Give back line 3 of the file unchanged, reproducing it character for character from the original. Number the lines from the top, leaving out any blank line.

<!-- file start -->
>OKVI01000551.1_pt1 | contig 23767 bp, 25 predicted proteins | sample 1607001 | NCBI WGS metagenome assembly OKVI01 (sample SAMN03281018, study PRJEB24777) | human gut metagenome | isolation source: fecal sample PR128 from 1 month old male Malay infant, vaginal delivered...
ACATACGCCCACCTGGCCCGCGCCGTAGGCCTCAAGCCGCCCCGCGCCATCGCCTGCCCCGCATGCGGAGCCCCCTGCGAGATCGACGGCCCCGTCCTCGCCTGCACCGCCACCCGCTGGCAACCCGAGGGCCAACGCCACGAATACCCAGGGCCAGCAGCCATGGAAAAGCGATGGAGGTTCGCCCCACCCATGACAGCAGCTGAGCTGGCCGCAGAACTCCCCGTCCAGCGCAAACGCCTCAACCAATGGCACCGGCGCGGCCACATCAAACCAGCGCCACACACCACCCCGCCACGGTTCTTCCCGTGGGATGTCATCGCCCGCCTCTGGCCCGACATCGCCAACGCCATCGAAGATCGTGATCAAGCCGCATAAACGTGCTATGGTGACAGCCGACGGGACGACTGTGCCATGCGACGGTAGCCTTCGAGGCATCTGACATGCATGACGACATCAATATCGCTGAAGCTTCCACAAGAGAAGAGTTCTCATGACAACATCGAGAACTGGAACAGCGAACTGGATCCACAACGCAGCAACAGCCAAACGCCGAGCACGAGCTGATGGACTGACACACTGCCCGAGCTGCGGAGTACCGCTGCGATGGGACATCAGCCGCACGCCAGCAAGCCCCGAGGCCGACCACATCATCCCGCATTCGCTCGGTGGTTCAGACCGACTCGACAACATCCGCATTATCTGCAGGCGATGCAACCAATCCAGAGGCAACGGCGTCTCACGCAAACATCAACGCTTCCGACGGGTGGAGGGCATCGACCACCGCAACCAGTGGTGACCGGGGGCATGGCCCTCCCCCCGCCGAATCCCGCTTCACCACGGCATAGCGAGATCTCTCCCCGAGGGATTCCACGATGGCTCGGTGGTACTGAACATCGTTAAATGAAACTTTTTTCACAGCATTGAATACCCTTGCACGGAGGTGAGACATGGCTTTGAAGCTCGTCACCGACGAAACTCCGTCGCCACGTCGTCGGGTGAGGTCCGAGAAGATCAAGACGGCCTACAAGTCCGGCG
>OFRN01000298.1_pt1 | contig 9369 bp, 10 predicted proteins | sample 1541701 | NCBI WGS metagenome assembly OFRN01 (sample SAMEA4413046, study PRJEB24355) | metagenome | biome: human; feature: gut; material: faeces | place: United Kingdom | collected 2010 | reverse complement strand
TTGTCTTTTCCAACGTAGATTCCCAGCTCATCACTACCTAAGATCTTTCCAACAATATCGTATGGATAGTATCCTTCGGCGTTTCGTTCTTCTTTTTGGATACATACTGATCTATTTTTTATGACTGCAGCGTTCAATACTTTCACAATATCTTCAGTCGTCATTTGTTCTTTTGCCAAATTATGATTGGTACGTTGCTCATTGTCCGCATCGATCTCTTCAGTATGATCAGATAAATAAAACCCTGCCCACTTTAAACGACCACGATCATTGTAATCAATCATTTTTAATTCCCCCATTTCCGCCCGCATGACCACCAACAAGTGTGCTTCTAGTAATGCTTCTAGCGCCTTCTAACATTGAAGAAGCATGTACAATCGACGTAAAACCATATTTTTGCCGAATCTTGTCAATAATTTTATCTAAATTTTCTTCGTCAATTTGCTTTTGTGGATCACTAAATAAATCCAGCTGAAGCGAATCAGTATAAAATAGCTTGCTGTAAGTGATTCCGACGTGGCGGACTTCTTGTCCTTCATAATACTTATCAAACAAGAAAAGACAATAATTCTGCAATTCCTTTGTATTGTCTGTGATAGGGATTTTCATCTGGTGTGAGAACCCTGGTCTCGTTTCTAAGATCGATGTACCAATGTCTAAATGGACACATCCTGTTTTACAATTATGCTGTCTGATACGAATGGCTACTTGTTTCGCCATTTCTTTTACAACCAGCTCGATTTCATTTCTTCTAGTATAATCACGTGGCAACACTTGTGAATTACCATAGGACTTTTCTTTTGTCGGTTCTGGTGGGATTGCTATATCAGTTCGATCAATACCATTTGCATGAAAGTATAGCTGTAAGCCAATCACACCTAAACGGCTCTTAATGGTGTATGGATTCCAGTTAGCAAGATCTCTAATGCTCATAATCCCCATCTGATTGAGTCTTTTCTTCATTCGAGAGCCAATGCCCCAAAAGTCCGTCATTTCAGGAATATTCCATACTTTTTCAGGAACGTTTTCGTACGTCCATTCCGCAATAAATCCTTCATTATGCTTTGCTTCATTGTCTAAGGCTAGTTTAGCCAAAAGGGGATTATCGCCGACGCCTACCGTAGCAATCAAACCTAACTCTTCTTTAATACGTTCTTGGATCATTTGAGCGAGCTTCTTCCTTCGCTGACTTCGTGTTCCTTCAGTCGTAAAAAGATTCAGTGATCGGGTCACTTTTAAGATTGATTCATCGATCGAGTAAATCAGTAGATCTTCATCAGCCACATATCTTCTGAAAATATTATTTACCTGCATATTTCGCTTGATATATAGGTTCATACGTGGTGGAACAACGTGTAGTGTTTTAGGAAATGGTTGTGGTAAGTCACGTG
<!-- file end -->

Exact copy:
>OFRN01000298.1_pt1 | contig 9369 bp, 10 predicted proteins | sample 1541701 | NCBI WGS metagenome assembly OFRN01 (sample SAMEA4413046, study PRJEB24355) | metagenome | biome: human; feature: gut; material: faeces | place: United Kingdom | collected 2010 | reverse complement strand